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Audit, research and guideline update
Design of the Subpopulations and Intermediate Outcomes in COPD Study (SPIROMICS)
  1. David Couper1,
  2. Lisa M LaVange1,
  3. MeiLan Han2,
  4. R Graham Barr3,
  5. Eugene Bleecker4,
  6. Eric A Hoffman5,
  7. Richard Kanner6,
  8. Eric Kleerup7,
  9. Fernando J Martinez8,
  10. Prescott G Woodruff9,
  11. Stephen Rennard10,
  12. for the SPIROMICS Research Group
  1. 1Department of Biostatistics, University of North Carolina at Chapel Hill, Chapel Hill, North Carolina, USA
  2. 2Division of Pulmonary & Critical Care, University of Michigan, Ann Arbor, Michigan, USA
  3. 3Department of Medicine, Columbia University, New York, New York, USA
  4. 4Center for Genomics and Personalized Medicine Research, Wake Forest University, Winston-Salem, New York, USA
  5. 5Department of Radiology, University of Iowa, Iowa City, Iowa, USA
  6. 6Department of Internal Medicine/Pulmonary and Critical Care Medicine, University of Utah, Salt Lake City, Utah, USA
  7. 7Department of Medicine, University of California at Los Angeles, Los Angeles, California, USA
  8. 8Department of Internal Medicine, University of Michigan, Ann Arbor, Michigan, USA
  9. 9Division of Pulmonary, Critical Care, Sleep and Allergy, Department of Medicine, University of California at San Francisco, San Francisco, California, USA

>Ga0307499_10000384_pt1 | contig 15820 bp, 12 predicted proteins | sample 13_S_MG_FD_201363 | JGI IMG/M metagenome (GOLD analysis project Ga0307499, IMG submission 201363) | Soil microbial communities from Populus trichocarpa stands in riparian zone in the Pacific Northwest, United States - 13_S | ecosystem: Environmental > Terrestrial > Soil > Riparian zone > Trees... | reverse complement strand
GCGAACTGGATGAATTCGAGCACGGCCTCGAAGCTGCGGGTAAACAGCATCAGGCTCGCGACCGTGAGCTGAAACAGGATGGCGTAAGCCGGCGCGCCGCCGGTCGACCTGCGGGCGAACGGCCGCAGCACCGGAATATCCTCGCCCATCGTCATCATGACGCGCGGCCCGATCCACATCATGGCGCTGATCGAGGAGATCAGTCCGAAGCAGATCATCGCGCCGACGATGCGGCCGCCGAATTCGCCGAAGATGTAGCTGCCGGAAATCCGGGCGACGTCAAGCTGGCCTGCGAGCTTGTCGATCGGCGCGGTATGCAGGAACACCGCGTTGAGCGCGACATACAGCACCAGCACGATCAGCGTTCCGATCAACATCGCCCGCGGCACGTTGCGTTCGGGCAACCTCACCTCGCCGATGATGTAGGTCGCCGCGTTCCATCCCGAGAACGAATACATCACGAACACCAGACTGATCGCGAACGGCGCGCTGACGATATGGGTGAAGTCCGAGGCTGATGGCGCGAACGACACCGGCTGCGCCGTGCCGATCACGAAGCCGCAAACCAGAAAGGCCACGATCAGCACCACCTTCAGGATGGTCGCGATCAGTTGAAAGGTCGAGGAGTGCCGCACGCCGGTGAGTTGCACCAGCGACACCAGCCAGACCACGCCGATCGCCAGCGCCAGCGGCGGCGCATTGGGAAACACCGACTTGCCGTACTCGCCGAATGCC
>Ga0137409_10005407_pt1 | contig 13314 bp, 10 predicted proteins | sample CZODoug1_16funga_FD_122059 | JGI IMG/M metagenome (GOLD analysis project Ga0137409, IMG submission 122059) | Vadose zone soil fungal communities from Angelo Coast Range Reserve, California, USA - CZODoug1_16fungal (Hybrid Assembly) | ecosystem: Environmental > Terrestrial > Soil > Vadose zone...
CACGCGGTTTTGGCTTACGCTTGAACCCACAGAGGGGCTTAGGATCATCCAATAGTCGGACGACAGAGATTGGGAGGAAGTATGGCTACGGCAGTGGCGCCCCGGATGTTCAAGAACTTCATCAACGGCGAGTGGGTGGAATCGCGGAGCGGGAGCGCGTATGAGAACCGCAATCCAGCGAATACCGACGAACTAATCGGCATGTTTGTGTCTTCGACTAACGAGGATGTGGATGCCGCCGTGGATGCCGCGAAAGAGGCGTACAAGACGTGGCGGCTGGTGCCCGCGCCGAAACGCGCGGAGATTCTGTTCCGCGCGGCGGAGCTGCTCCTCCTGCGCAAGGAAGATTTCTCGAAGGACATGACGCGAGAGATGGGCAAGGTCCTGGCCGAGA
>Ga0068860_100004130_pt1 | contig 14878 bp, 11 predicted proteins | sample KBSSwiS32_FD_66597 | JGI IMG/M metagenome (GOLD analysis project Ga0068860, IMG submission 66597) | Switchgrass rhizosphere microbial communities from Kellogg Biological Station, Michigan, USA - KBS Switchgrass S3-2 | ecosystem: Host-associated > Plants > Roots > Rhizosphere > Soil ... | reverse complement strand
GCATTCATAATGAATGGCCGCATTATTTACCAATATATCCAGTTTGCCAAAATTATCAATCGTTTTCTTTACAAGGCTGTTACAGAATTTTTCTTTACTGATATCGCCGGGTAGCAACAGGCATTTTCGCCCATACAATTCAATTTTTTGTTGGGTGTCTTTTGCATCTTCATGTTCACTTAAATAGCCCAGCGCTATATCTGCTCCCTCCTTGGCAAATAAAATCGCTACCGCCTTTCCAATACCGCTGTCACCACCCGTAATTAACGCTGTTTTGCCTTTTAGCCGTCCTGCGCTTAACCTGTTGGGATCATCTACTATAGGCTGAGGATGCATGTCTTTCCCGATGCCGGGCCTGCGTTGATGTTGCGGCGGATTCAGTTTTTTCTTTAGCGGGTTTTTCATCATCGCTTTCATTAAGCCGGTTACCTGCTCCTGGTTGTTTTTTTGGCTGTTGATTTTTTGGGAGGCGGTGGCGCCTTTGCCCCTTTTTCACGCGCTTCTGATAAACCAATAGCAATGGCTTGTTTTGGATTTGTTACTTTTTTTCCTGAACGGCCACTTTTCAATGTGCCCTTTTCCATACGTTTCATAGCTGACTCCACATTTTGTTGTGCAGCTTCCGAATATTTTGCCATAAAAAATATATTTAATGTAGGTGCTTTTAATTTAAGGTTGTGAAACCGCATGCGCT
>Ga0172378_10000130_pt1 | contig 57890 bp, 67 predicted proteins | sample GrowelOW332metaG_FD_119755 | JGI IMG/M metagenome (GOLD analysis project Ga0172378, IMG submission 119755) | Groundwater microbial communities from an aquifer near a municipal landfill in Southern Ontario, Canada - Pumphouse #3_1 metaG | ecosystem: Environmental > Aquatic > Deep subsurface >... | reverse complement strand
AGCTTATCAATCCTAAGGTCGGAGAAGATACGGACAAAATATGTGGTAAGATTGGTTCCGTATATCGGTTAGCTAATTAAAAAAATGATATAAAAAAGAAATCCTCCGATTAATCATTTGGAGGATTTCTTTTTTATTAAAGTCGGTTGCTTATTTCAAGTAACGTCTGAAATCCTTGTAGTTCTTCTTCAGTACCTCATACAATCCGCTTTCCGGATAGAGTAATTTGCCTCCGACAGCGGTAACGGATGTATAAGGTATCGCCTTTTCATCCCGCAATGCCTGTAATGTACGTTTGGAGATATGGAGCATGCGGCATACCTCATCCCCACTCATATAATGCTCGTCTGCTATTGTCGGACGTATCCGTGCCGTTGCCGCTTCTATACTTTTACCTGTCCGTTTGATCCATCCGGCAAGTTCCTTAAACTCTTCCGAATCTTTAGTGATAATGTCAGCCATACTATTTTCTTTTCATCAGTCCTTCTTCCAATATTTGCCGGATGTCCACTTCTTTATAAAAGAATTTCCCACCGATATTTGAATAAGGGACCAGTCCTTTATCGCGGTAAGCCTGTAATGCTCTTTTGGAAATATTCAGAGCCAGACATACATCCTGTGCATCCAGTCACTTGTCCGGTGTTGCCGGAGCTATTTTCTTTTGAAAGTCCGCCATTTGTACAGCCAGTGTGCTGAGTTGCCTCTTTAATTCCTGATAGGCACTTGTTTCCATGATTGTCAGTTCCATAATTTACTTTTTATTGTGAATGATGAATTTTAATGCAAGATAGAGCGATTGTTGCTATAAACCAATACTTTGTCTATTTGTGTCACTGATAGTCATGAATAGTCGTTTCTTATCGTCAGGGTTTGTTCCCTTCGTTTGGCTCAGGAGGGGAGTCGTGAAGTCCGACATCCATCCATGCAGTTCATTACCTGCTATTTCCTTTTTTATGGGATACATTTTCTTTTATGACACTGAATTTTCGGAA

10. 10Division of Pulmonary, Critical Care, Sleep & Allergy, Department of Internal Medicine, University of Nebraska, Omaha, Nebraska, USA
  1. Correspondence to Dr David Couper, Department of Biostatistics, University of North Carolina at Chapel Hill, CSCC, 137 E. Franklin Street, Suite 203, Chapel Hill, NC 27514, USA; david_couper{at}unc.edu

Abstract

Subpopulations and Intermediate Outcomes in COPD Study (SPIROMICS) is a multicentre observational study of chronic obstructive pulmonary disease (COPD) designed to guide future development of therapies for COPD by providing robust criteria for subclassifying COPD participants into groups most likely to benefit from a given therapy during a clinical trial, and identifying biomarkers/phenotypes that can be used as intermediate outcomes to reliably predict clinical benefit during therapeutic trials. The goal is to enrol 3200 participants in four strata. Participants undergo a baseline visit and three annual follow-up examinations, with quarterly telephone calls. Adjudication of exacerbations and mortality will be undertaken.

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